International equity market returns


Monthly Statistical Bulletin Feature Articles

Feature Article International equity market returns

In this Bulletin we report the Australian all ordinaries index declined 15.5 per cent over 2007-08. In this feature article we compare returns, highs and lows during the 2007-08 financial year in the Australian market with 19 international markets and a world benchmark—the Morgan Stanley Capital world Index (MSCI).1

Financial year 2008 returns

Comparing 30 June 2007 to 30 June 2008, Australia and 12 of the 19 markets declined, as did the MSCI. The Australian market fell 15.5 per cent while the MSCI lost 17.3 per cent. The worst decline occurred in Ireland at 44.0 per cent. The best gain was in Egypt at 22.9 per cent. All returns are summarised in the table below.

Peaks and troughs

During 2007-08, 17 markets and the MSCI reached decade highs in their share markets (peaks). Nevertheless, all of the markets ended the financial year below their peak, with much of the loss caused by issues emerging in the United States sub prime mortgage crisis. During the financial year 16 markets and the MSCI reached a low (trough), from which some recovery occurred by the end of the financial year. There are 5 markets where the end of financial year index value is lowest point for 2007-08.

The movement from peak to trough had different timing and impacts in each of the markets.

International equity market activity

 
Market Index
Market Timing
Returns over the period
   

Peak

Trough

Duration

FY08

Pk–Tr

Pk-endFY08

Tr-endFY08

   

Date

Date

Days

per cent

per cent

per cent

per cent

Australia

All Ordinaries

1 Nov 07

18 Mar 08

138

-15.5

-24.7

-22.2

3.3

Brazil

Bovespa

20 May 08

26 Jun 08

37

19.5

-13.0

-11.6

1.7

Canada

S&P/TSX CI

18 Oct 07

26 Jun 08

8

4.0

-5.2

-4.0

1.2

China

Shanghai ECI

16 Oct 07

30 Jun 08

258

-28.4

-55.1

-55.1

na

Egypt

Hermes

2 May 08

30 Jun 08

59

22.9

-17.1

-17.1

na

France

CAC40

1 Jun 07

27 Jun 08

392

-26.8

-28.7

-28.1

0.9

Germany

DAX40

24 Jul 07

25 Apr 08

276

-11.2

-16.3

-13.2

3.8

Hong Kong

Hang Seng

30 Oct 07

17 Mar 08

139

1.5

-33.4

-30.1

4.8

India

Sensex

8 Jan 08

30 Jun 08

174

-8.1

-35.5

-35.5

na

Indonesia

Jakarta MBX

11 Dec 07

9 Apr 08

120

0.8

-23.8

-21.0

3.7

Ireland

ISEQ

20 Feb 07

30 Jun 08

496

-44.0

-47.8

-47.8

na

Israel

TA100

31 Oct 07

17 Mar 08

138

-10.7

-25.6

-16.9

11.6

Japan

Nikkei 225

9 Jul 07

17 Mar 08

252

-25.7

-35.5

-26.2

14.4

Malaysia

KLCI

11 Jan 08

10 Mar 08

59

-12.4

-22.6

-21.7

1.1

Mexico

Bolsa

18 Oct 07

21 Jan 08

95

-5.6

-23.0

-10.5

16.3

Russia

RTSI

19 May 08

30 Jun 08

42

21.4

-7.4

-7.4

na

South Africa

FTSE/JSE

22 May 08

25 Jun 08

34

7.3

-9.8

-8.5

1.5

Thailand

SET100

29 Oct 07

24 Jan 08

87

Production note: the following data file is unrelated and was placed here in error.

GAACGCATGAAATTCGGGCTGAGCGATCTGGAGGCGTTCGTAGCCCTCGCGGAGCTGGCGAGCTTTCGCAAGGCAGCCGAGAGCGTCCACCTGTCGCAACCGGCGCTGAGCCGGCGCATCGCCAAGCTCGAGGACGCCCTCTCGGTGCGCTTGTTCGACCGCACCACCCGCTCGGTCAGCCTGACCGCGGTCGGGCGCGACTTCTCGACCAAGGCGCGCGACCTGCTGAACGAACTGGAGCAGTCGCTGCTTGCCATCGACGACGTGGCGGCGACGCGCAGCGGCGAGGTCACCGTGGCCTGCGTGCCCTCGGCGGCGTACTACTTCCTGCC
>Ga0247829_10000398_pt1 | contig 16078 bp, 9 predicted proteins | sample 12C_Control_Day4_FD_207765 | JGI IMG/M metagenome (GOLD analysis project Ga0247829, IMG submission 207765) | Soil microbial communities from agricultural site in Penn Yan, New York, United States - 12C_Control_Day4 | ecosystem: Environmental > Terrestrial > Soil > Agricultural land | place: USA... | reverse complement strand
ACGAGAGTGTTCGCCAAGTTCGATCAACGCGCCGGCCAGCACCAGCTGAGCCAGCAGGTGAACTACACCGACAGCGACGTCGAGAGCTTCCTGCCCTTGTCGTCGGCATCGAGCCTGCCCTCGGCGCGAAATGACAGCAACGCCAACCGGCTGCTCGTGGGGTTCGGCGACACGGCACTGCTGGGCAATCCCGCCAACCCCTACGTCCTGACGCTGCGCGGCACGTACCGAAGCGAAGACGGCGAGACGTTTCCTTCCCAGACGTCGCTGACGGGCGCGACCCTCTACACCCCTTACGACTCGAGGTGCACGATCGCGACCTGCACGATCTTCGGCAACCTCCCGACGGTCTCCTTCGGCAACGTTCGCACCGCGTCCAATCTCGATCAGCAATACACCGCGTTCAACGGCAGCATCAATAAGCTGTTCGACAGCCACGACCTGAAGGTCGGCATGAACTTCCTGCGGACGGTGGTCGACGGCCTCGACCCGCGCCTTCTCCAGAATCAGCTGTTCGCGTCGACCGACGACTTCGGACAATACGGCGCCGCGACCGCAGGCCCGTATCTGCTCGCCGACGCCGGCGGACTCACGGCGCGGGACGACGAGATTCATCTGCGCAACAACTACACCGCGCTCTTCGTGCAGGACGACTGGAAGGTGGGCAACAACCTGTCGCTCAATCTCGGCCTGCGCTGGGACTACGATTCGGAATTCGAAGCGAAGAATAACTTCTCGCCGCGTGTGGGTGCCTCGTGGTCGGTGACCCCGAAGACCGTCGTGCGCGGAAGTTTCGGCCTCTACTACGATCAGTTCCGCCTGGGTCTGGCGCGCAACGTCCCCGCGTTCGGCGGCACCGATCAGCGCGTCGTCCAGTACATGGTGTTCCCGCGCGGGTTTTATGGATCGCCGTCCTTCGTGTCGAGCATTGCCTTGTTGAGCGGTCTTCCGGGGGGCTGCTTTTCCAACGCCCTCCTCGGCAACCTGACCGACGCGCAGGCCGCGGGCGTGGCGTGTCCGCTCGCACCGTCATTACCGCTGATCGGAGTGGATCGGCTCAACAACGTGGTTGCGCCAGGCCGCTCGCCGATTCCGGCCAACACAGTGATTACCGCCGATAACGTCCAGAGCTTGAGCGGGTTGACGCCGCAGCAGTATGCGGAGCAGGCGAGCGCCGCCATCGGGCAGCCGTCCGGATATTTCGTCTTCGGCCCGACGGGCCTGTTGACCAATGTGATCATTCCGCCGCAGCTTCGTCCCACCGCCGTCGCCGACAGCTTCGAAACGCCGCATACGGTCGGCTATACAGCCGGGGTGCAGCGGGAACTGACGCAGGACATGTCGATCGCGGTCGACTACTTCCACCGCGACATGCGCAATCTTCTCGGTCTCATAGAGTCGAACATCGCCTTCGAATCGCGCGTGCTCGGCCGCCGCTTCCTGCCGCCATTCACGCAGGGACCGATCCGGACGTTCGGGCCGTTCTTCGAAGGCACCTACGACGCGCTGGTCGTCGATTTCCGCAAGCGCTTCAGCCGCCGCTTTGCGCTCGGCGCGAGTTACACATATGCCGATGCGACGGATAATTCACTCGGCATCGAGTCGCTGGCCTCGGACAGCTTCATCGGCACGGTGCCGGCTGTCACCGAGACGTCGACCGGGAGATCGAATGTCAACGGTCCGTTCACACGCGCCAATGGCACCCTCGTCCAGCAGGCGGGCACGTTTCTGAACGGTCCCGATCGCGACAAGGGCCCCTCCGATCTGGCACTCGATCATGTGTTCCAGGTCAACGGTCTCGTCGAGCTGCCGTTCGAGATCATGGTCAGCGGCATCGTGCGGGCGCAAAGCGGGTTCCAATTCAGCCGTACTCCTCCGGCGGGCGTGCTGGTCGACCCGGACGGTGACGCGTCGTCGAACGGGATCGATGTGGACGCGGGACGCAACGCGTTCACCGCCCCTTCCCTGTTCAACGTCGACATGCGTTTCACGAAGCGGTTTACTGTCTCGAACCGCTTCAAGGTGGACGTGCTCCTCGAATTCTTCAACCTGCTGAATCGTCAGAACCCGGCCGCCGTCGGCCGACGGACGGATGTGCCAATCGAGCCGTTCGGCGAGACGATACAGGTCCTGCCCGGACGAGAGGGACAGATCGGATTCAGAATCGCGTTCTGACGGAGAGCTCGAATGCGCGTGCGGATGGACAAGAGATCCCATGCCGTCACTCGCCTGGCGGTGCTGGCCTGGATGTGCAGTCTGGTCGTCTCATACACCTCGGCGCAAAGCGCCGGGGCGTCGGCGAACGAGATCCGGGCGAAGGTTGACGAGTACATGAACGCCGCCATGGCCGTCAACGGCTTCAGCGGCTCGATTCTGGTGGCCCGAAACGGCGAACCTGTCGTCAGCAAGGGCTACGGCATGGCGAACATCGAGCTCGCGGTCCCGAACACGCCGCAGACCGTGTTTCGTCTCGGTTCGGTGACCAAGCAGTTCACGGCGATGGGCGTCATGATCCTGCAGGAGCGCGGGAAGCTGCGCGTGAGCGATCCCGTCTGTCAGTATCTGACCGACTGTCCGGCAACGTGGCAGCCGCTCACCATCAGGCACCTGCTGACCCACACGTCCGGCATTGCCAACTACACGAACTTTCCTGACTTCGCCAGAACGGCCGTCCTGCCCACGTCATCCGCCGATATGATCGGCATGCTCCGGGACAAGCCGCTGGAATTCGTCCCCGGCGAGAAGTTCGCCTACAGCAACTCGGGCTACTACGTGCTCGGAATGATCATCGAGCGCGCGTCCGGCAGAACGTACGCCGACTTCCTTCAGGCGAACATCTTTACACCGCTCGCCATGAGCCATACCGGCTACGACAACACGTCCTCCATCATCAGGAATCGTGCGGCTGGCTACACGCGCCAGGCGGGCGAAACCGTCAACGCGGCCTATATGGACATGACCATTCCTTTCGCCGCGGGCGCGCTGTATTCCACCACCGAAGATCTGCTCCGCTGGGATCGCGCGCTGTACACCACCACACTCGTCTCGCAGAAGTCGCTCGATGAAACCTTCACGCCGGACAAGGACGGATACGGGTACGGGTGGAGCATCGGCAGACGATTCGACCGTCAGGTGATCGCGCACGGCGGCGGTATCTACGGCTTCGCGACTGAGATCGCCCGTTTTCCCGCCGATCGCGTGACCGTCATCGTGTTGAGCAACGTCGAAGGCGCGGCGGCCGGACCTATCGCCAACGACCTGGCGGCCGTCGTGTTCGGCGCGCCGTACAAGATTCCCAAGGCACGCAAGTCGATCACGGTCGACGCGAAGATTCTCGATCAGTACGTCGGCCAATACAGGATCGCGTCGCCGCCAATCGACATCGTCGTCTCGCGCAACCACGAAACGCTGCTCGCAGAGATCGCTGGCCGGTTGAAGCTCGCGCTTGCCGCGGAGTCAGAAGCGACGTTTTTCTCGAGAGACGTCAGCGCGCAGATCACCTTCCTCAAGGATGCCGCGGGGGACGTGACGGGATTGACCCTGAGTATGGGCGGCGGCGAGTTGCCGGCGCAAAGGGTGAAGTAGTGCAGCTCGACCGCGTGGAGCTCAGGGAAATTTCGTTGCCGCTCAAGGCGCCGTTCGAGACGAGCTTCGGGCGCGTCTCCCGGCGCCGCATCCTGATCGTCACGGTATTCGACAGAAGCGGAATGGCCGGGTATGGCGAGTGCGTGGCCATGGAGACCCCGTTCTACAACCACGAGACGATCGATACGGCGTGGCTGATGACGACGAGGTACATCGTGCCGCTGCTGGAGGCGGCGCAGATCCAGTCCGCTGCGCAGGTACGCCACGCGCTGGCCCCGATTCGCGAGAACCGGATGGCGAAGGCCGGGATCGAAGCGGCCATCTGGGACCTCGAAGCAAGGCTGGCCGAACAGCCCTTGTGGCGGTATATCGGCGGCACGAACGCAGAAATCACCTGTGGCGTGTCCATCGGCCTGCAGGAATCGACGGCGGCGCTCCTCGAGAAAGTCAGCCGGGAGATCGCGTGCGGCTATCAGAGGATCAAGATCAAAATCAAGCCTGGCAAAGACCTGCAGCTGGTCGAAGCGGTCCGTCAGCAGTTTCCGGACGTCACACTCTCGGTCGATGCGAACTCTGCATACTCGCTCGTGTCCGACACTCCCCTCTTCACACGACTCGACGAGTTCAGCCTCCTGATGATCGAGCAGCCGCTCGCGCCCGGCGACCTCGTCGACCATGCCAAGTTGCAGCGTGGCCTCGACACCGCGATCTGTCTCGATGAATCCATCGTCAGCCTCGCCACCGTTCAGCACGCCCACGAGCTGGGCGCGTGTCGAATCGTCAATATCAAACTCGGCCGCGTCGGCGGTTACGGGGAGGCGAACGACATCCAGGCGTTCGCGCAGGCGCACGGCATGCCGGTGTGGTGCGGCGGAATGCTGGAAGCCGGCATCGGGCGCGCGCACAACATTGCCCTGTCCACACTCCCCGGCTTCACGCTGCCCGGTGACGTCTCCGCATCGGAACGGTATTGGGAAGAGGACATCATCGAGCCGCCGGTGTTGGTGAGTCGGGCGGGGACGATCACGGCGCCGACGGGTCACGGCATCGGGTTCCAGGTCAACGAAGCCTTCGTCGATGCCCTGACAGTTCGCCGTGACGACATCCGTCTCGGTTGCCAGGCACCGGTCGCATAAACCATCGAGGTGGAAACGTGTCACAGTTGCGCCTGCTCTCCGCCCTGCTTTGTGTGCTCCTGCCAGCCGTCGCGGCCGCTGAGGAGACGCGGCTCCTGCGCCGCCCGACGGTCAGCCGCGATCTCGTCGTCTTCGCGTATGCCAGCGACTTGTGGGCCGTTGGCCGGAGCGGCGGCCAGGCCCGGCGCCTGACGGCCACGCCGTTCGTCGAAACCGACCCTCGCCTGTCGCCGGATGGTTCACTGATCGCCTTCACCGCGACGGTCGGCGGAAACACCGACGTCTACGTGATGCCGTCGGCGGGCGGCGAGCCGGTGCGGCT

-1.1

-23.0

-19.0

5.3

UK

FTSE100

15 Jun 07

17 Mar 08

276

-14.9

-19.6

-16.4

3.9

USA

DJIA

9 Oct 07

27 Jun 08

262

-15.4

-19.9

-19.9

na

World

MSCI

13 Jul 07

17 Mar 08

248

-17.3

-21.4

-19.3

2.7

Notes: Peak means the highest index level over the most recent ten financial years. Trough means the lowest index level since the peak. Duration measures the total calendar days (not trading days) between the peak and the trough. FY08 means financial year 2007-08. ‘Pk’ means peak and ‘Tr’ means trough. All indices are based on units of the countries domestic currency and exclude dividend reinvestment, only percentage movements are reported in this table.

Sources: Thomson Financial Datastream; Parliamentary Library

 

Although the timing of the peaks varies, nearly half of them occur between October and December 2007. The dates of the peaks and troughs are listed in the table below.

The longest period between the peak and trough (turnaround) was 496 days in Ireland. This may increase as the 30 June 2008 result was the 496th day. The shortest turnaround occurred in Canada at 8 days. The MSCI turnaround was 248 days, while Australia was 138 days. These timings do not include significant volatility within the financial year, only the peak to trough timing.

The decline between the peak and the trough in Australia was 24.7 per cent; the MSCI fell 21.4 per cent. China suffered the worst decline at 55.1 per cent, while Canada declined the least at 5.2 per cent. These losses may not have been realised. The movement from the peak to the end of financial year, and the trough to the end of the financial year is also summarised in the table for reference.

Monthly Statistical Bulletin Table 5.5

Table 5.5 shows recent monthly values of two Australian equity indices—the all ordinaries and the S&P/ASX200. It also includes commentary on recent market activity and information on the way the indices are formed.

Adrian Makeham-Kirchner

1. The MSCI index is an index based on 23 stock market indices and is regarded as a generic world market benchmark.

Back to top


Facebook LinkedIn Twitter Add | Email Print